Adjudication—the Referral Notice
Adjudication—the Referral Notice

The following Construction guidance note provides comprehensive and up to date legal information covering:

  • Adjudication—the Referral Notice
  • What is the Referral Notice?
  • The contents of the Referral Notice
  • Enclosures to the Referral Notice
  • When must the Referral Notice be served?
  • What happens if a Referral Notice is not served in time?
  • How to serve the Referral Notice
  • Practical tips for drafting the Referral Notice

Produced in association with 4 Pump Court

This Practice Note explains what a Referral Notice (sometimes referred to simply as a ‘Referral’) is and sets out what it should contain. It also provides practical tips for drafting an effective Referral Notice, and considers when the Referral Notice must be served and the consequences of failing to meet the deadline for service.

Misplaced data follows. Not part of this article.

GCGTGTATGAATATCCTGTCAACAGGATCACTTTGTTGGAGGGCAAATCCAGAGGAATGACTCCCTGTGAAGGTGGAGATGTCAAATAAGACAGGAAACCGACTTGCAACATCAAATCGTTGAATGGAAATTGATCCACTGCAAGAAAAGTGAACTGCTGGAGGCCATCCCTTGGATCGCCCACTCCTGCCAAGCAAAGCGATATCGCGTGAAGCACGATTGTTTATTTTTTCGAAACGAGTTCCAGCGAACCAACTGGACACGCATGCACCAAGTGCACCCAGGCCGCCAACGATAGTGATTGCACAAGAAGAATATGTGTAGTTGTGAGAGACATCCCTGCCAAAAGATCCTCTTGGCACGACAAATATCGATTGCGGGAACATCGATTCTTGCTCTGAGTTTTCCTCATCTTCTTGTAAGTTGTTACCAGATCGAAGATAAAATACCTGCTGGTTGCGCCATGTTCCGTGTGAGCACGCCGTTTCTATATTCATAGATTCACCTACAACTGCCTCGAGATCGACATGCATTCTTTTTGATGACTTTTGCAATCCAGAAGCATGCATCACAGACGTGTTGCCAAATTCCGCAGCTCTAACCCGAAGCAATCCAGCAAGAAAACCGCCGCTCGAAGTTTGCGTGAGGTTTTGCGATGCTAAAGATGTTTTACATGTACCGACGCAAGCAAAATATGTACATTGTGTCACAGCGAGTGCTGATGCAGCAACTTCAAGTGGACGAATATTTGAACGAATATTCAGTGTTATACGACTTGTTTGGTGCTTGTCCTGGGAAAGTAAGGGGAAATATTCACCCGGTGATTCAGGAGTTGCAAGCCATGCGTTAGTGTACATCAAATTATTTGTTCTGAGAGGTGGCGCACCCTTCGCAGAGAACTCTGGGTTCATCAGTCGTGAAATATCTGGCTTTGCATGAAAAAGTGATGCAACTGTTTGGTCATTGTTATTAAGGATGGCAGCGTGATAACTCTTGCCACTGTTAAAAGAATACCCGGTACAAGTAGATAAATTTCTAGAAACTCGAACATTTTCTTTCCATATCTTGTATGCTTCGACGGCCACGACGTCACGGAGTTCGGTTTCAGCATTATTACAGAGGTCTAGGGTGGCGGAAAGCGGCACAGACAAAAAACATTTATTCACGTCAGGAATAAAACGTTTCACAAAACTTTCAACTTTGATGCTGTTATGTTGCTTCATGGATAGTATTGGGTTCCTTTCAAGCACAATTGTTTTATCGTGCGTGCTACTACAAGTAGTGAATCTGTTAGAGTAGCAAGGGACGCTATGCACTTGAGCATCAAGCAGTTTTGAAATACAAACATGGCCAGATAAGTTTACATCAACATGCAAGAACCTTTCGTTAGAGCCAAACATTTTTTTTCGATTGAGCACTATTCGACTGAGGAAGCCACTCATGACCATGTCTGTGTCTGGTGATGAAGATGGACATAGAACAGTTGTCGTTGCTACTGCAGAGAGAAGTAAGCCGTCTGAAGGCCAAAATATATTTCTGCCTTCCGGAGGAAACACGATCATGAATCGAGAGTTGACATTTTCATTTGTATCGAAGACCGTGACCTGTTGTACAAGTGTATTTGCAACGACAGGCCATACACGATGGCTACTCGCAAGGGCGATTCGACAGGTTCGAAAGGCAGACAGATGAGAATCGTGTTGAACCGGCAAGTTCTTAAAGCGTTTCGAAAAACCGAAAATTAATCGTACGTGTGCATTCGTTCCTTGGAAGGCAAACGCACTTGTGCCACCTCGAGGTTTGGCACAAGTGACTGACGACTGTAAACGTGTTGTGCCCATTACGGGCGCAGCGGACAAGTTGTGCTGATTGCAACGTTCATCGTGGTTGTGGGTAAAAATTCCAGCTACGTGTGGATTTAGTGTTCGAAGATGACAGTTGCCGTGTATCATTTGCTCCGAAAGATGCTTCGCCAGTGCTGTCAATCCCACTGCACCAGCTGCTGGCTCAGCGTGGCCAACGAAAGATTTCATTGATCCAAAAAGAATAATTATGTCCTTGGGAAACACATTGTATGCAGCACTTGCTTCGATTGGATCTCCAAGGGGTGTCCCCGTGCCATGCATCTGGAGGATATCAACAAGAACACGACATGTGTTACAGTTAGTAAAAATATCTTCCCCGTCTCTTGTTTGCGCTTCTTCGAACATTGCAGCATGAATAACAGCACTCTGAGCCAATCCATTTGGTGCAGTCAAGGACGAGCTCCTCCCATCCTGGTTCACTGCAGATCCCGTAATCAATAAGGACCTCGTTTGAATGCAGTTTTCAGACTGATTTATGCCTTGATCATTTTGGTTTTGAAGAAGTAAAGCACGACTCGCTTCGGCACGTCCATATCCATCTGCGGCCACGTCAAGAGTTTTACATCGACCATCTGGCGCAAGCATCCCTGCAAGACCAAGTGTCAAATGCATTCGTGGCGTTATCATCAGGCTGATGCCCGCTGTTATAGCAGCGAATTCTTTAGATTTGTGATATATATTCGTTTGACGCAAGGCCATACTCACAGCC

For a Precedent Referral Notice, see: Referral Notice for an adjudication.

What is the Referral Notice?

Once a Notice of Adjudication has been given, and a person has been appointed to act as an adjudicator, the dispute must be formally referred to the adjudicator. The Referral Notice is the referral of the dispute in writing to the adjudicator, and its purpose is to set out clearly and concisely the referring party’s case. It is, effectively, the referring party’s pleadings, evidence and submissions all rolled into one.

The referring party should bear in mind that the Referral Notice is intended to be the whole of its case, and not just the opening shot. There is no guarantee that it will be entitled to put in further submissions or evidence (such as a Reply), although in practice complex adjudications often include additional exchanges—see Practice Note: The Reply and further submissions in an adjudication.

The contents of the Referral Notice

Unlike with the Notice